Since you no doubt had every opportunity, in advance of signing Contracts, to engage an inspector so as to determine whether the premises was services by municipal sewer or septic, and you did engage an inspector, if the inspector clearly missed it, and no doubt this is not something that would be difficult to determine, you most likely have a claim against the inspector. Oftentimes the reports have language limiting their liability. Whether such limitation is enforceable is another issue. You paid him/her to do a job and seemingly the inspector dropped the ball.
Most listing agreements contain a caveat that they are subject to errors, omissions and corrections and are not part of the signed Contract.
Your real estate agent is a licensed professional. If the agent posted in MLS that the house was on a sewer system rather than a septic tank, you were reasonable to assume that the statement was thoroughly researched by the agent. You probably have an action against the agent, but proving the amount of your damages may be difficult. If the information about the sewer was supplied by the seller, you may be able to set the sale aside and get your money back in a Johnson v. Davis suit (a suit on an undisclosed material defect. It is not likely that you will be able to recover against a home inspector. Determining whether or not a house is on a sewer or a septic tank is outside the scope of most home inspections. If you would like to pursue this matter, you should consult an experienced real estate lawyer in your area.
Disclaimer: This answer is provided for informational purposes only, does not constitute legal advice, and does not create an attorney-client relationship. Actual legal advice can only be provided after completing a comprehensive consultation in which all of the relevant facts are discussed and reviewed.
Attorney Deason is correct. The agent that placed the listing has a duty to get it right. The caveat is that the information he/she obtained from the Seller may have been incorrect. The mandatory Seller's Disclosure should have stated the condition and type of plumbing system the house was on. If you did not receive such a disclosure, then you also have a cause of action against the agent(s). Again, the law is specific about the disclosure of latent material defects. That means the defects are not readily discernible. Public or septic sewer systems are a matter of public record in most county property appraiser sites. If that is the case here, you were on public notice of the type of sewer system the property had. Your best bet is to go after the listing realtor and their broker. Seek the advice of a real property attorney in your area to advise you further. Depending on the information that you received at the time you contracted to purchase the home (Seller's Disclosure, public notice of sewer system, etc.), you may not have grounds to go after anyone.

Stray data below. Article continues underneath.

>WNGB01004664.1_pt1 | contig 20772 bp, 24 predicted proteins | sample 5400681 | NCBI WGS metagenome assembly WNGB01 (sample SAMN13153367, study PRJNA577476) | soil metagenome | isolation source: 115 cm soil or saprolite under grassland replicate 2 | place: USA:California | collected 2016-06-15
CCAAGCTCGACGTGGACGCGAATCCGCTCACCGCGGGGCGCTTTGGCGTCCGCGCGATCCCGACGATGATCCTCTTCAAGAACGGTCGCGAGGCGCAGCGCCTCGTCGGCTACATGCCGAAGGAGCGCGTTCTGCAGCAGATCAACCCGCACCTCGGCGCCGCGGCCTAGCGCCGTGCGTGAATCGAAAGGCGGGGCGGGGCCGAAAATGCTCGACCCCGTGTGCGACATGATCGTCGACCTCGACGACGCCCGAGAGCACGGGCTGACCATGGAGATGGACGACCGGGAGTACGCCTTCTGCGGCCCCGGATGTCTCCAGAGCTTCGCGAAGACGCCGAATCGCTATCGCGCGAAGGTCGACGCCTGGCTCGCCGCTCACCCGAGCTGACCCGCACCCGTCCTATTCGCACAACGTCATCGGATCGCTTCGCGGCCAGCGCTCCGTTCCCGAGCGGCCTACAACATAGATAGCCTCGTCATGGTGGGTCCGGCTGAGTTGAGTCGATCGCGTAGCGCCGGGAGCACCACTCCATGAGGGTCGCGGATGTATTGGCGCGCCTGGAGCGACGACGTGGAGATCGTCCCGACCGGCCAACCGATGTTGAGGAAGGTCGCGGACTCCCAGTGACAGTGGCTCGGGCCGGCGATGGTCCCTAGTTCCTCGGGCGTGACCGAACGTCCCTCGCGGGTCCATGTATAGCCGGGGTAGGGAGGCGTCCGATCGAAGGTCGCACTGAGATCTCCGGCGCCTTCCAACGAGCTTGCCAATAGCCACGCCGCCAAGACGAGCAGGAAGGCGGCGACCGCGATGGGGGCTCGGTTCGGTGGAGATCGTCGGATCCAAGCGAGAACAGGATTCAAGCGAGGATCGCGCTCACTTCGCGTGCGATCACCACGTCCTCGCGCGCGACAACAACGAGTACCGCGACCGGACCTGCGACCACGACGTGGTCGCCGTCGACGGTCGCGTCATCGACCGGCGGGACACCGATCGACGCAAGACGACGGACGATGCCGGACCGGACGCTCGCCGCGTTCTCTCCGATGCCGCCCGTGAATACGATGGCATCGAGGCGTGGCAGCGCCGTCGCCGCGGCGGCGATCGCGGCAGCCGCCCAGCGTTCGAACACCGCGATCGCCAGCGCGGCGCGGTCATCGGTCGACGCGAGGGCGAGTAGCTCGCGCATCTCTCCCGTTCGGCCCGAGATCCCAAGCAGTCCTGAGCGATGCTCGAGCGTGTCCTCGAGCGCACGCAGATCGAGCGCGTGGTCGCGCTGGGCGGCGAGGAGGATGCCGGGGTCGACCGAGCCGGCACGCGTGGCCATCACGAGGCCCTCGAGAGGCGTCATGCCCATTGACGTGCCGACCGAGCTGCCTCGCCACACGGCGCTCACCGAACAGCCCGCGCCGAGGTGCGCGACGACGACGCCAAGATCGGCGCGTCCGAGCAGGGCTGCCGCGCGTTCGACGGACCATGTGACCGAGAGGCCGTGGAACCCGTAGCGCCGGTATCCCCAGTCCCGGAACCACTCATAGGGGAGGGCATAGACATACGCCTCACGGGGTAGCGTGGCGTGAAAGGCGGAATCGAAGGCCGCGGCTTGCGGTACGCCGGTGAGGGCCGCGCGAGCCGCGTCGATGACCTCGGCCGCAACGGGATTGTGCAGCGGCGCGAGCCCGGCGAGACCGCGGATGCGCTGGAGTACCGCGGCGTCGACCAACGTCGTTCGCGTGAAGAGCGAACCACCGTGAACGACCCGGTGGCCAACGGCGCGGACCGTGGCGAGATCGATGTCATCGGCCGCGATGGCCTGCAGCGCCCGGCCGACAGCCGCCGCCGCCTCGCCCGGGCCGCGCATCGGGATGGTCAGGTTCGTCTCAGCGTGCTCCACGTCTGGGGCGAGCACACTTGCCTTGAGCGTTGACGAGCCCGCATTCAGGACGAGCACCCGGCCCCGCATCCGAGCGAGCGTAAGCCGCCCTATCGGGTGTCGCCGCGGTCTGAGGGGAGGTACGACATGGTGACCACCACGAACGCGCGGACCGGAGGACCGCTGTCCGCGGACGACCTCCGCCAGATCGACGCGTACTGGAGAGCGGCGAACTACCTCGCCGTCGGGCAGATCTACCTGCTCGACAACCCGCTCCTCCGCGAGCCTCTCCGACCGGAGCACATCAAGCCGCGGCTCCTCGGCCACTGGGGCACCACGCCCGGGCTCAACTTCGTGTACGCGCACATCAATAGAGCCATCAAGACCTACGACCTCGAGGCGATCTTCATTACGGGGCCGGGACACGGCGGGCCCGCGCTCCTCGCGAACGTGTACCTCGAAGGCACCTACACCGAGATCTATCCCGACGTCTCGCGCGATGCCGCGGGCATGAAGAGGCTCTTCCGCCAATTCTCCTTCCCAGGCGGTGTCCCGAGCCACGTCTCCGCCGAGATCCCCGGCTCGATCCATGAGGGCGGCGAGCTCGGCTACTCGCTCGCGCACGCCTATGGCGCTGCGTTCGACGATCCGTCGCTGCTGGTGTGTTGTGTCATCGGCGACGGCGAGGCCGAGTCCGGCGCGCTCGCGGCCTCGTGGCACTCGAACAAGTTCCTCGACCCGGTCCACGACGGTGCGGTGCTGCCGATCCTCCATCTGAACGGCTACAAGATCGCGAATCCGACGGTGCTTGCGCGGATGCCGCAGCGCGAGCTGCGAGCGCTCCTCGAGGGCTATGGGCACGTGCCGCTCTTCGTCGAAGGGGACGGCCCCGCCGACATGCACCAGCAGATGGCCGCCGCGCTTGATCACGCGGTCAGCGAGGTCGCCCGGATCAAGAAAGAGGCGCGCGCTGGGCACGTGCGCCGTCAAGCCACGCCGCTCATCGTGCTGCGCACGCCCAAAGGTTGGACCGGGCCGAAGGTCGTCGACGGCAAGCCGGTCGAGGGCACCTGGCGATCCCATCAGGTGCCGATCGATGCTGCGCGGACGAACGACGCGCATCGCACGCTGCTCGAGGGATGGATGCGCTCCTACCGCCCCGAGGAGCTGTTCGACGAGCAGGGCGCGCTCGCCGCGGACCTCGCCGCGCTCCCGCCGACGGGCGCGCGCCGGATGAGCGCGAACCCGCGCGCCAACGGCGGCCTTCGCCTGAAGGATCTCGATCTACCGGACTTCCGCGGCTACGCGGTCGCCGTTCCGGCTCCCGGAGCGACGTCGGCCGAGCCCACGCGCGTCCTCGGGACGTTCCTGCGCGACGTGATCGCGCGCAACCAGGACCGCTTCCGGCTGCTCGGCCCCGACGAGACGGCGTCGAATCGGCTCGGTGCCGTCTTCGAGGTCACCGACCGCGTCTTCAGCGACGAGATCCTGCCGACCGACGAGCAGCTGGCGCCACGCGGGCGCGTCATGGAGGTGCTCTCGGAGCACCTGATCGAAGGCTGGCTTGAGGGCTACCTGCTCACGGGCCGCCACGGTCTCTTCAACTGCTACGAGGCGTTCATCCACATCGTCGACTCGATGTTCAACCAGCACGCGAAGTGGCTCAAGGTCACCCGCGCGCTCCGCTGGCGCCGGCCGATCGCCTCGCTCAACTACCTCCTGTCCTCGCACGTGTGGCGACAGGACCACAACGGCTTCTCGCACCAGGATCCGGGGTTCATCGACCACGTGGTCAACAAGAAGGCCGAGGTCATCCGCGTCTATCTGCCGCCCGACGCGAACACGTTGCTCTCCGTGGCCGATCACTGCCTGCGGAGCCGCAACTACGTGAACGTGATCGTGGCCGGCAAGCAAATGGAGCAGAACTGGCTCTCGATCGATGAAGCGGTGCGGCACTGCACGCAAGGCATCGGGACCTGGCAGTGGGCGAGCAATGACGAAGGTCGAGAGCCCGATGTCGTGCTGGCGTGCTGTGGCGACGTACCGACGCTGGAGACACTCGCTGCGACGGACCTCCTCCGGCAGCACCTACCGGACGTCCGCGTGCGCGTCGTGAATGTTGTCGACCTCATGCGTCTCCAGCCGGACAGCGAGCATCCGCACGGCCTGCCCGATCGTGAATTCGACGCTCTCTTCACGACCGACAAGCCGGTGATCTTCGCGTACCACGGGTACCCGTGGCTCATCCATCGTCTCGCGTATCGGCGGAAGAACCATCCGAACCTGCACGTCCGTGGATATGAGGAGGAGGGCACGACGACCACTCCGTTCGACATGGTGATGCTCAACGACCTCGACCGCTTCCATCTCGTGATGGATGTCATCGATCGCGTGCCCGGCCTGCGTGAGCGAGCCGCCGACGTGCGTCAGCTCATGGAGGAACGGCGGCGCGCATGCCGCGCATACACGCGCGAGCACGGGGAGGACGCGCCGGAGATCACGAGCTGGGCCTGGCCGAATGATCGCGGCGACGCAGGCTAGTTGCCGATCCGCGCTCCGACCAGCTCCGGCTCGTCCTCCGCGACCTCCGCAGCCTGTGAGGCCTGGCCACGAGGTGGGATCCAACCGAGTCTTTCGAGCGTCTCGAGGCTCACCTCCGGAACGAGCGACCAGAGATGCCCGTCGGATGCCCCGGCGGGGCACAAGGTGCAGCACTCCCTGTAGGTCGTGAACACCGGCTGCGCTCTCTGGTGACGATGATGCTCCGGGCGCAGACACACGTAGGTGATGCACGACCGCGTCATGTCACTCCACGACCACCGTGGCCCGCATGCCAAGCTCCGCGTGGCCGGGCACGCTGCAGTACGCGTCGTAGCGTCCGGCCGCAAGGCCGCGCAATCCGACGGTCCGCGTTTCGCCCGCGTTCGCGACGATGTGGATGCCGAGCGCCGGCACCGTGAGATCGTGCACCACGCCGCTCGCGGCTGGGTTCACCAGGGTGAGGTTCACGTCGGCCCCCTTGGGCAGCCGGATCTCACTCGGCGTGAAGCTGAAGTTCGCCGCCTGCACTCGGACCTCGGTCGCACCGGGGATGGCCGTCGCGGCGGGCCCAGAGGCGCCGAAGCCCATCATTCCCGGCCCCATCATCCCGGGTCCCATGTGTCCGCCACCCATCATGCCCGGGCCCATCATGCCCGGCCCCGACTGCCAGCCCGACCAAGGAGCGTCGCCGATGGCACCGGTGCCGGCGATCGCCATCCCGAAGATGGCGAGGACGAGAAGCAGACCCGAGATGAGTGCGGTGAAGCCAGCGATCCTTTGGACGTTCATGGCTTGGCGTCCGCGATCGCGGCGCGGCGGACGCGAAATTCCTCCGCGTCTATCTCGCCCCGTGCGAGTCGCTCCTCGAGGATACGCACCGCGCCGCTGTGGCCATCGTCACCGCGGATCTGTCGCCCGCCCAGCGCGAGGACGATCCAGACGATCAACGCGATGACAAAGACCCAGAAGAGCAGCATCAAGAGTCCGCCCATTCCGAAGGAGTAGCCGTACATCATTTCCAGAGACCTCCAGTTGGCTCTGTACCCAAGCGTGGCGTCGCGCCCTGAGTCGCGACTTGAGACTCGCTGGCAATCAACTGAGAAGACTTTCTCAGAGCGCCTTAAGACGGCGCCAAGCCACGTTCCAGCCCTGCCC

Carol Johnson Law Firm, P.A. : (727) 647-6645 : firstname.lastname@example.org : Wills, Trusts, Real Property, Probate, Special Needs: Information provided here is anecdotal and should not be relied upon or considered legal advice. Every matter is different and answers given here are general in nature and may not reflect current Florida law at the time you are reading this posting. Please contact me if you feel you need additional assistance with your matter.